"The 10xN specification, backward compatible with RapidIO Gen1 and Gen2 systems, supports 10.3125 Gbaud per serial lane"
The 25GB story is:
"RapidIO specifications are under development to support 25...."
Other interconnects are shipping 25Gbaud Now, and yes IP has been available for years, but never full cores for RapidIO (just thin Phy layers) complete cores are available for FPGA's for interconnects like PCIe and Ethernet.
You may have access to information about roadmaps for Gen 3 RapidIO parts, but the the reality is Infiniband, PCIe and Ethernet are shipping these speeds, and have been for sometime in volume.
In Niche applications the second sourcing may not be a issue, but in volume it is.
Freescale and TI support both PCIe and Ethernet. (and older sRIO) (Gen2)
Per the RapidIO Product showcase last Freescale product for sRIO was 2008
It is hard to comment on A3Cube's latency claims, since their implementation is secret.
There's one latency and throughput number that I don't see being mentoined here. If you are transmitting small (<64 byte) frames, then the packet overhead will add significantly to the latency and throughput, and the fact is that PCIe packets have a bigger overhead than RapidIO packets. For small packets, there's no question which one is faster.
Who wrote the article wrong the latency number, we have a memory to memory latency of about 750 nanoseconds ( including software latency).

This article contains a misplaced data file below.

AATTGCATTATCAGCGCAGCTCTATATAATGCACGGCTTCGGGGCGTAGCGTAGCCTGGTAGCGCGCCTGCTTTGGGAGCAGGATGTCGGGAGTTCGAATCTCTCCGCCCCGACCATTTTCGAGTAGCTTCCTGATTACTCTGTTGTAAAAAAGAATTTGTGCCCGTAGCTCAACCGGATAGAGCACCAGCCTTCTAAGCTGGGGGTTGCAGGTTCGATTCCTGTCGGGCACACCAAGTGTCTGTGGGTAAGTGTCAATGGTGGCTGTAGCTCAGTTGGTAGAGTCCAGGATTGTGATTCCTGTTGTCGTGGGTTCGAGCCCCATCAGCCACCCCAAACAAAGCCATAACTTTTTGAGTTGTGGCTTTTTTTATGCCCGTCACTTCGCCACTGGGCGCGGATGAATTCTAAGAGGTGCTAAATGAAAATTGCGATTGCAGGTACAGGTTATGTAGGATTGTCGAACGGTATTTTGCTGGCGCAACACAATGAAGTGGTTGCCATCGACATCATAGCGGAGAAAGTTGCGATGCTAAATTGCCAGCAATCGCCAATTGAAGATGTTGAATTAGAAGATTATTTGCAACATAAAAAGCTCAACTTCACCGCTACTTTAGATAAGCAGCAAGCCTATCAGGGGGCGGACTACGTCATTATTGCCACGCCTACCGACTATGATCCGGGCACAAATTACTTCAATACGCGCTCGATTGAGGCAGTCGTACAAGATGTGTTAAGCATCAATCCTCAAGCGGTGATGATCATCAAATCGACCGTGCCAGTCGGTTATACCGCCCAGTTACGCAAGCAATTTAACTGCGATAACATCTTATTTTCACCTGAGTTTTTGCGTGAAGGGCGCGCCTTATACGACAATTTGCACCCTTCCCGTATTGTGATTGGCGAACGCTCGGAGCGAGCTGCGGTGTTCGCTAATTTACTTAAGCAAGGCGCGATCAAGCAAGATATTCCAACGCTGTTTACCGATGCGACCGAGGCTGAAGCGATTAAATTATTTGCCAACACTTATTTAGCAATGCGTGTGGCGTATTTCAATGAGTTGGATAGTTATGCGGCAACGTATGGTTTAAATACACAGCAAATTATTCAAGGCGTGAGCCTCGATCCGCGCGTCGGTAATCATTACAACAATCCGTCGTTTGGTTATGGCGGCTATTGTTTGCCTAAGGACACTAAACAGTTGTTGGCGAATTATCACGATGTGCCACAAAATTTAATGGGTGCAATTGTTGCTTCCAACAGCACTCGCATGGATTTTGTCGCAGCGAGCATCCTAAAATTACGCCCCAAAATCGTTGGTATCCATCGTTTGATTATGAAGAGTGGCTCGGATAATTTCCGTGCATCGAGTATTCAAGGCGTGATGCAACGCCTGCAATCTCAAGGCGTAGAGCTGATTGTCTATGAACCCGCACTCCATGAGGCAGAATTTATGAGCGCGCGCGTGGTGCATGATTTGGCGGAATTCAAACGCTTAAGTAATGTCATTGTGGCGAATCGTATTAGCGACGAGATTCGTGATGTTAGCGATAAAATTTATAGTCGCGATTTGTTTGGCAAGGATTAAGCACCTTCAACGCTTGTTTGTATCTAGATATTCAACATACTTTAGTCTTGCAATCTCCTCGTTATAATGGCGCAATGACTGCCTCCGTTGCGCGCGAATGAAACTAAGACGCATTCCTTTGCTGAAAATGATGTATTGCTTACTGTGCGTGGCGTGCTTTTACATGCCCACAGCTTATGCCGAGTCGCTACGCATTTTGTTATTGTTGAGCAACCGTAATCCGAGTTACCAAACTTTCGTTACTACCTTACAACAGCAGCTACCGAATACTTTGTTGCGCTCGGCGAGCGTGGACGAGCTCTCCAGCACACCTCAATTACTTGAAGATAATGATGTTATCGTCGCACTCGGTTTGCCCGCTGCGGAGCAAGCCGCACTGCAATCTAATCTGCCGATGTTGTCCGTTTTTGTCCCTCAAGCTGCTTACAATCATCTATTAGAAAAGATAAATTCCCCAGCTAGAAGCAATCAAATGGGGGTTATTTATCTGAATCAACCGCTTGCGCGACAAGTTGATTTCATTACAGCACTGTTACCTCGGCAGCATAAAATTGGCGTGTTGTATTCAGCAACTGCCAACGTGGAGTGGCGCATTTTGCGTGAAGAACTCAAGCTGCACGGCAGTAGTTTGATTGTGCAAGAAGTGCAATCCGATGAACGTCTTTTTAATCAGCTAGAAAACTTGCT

The goal of the system is to use the memory mapping capability of the PCIe to the fabric to avoid any protocol encapsulation ( like Eth) to maintain the lower latency is possible and working bypassing the operating system kernel stack.
In x86 server there is no RIO native interface so also Rapid IO bridge must plug into a PCIe slot, also for the IB so in x86 server the minimum latency that you can experience it the rout complex latency. That is the reason because we extend the memory mapping of the PCIe.
RONNIEE Express is a low latency interconnection or data plane that use shared memory mapping for the communication between nodes extending the memory mapping used by the PCIe.
RONNIEE Express implement the support for a low latency 3D torus topology with flow control and traffic congestion management.
The most interesting thing of this interconnection is that permit to implement a TCP socket in memory that use the memory mapping for the communication bypassing the kernel and permit to use unmodified TCP application with a 1-2 microseconds latency with no modification.